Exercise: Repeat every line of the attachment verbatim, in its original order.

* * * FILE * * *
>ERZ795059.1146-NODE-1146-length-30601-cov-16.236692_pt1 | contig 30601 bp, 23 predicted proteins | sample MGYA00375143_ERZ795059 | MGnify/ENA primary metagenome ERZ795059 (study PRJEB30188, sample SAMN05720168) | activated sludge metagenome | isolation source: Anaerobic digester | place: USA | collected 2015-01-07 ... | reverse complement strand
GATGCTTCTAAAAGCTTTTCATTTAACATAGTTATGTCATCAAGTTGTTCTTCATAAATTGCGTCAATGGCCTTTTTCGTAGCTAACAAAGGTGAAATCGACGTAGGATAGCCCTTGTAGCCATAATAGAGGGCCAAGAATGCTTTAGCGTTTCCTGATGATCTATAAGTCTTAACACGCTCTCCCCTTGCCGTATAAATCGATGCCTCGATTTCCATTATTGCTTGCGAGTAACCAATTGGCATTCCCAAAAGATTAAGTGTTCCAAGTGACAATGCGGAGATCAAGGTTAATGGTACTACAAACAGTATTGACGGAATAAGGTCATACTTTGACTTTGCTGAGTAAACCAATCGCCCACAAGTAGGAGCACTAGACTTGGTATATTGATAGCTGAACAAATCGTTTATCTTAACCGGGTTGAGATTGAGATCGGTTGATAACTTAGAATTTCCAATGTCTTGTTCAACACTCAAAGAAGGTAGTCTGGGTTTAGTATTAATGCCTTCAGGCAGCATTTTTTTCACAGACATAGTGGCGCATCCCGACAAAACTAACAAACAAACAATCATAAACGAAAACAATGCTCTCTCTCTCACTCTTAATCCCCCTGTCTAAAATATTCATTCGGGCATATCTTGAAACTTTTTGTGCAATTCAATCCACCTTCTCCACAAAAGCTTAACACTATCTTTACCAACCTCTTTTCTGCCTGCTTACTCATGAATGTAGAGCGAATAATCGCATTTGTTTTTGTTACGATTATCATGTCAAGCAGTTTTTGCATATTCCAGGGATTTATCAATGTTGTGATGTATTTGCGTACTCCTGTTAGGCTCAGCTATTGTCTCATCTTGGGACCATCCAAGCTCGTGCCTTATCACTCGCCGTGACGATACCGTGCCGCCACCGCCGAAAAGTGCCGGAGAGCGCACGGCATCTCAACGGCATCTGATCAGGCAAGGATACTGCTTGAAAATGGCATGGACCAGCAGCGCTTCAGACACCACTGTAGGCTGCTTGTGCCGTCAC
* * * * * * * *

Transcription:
>ERZ795059.1146-NODE-1146-length-30601-cov-16.236692_pt1 | contig 30601 bp, 23 predicted proteins | sample MGYA00375143_ERZ795059 | MGnify/ENA primary metagenome ERZ795059 (study PRJEB30188, sample SAMN05720168) | activated sludge metagenome | isolation source: Anaerobic digester | place: USA | collected 2015-01-07 ... | reverse complement strand
GATGCTTCTAAAAGCTTTTCATTTAACATAGTTATGTCATCAAGTTGTTCTTCATAAATTGCGTCAATGGCCTTTTTCGTAGCTAACAAAGGTGAAATCGACGTAGGATAGCCCTTGTAGCCATAATAGAGGGCCAAGAATGCTTTAGCGTTTCCTGATGATCTATAAGTCTTAACACGCTCTCCCCTTGCCGTATAAATCGATGCCTCGATTTCCATTATTGCTTGCGAGTAACCAATTGGCATTCCCAAAAGATTAAGTGTTCCAAGTGACAATGCGGAGATCAAGGTTAATGGTACTACAAACAGTATTGACGGAATAAGGTCATACTTTGACTTTGCTGAGTAAACCAATCGCCCACAAGTAGGAGCACTAGACTTGGTATATTGATAGCTGAACAAATCGTTTATCTTAACCGGGTTGAGATTGAGATCGGTTGATAACTTAGAATTTCCAATGTCTTGTTCAACACTCAAAGAAGGTAGTCTGGGTTTAGTATTAATGCCTTCAGGCAGCATTTTTTTCACAGACATAGTGGCGCATCCCGACAAAACTAACAAACAAACAATCATAAACGAAAACAATGCTCTCTCTCTCACTCTTAATCCCCCTGTCTAAAATATTCATTCGGGCATATCTTGAAACTTTTTGTGCAATTCAATCCACCTTCTCCACAAAAGCTTAACACTATCTTTACCAACCTCTTTTCTGCCTGCTTACTCATGAATGTAGAGCGAATAATCGCATTTGTTTTTGTTACGATTATCATGTCAAGCAGTTTTTGCATATTCCAGGGATTTATCAATGTTGTGATGTATTTGCGTACTCCTGTTAGGCTCAGCTATTGTCTCATCTTGGGACCATCCAAGCTCGTGCCTTATCACTCGCCGTGACGATACCGTGCCGCCACCGCCGAAAAGTGCCGGAGAGCGCACGGCATCTCAACGGCATCTGATCAGGCAAGGATACTGCTTGAAAATGGCATGGACCAGCAGCGCTTCAGACACCACTGTAGGCTGCTTGTGCCGTCAC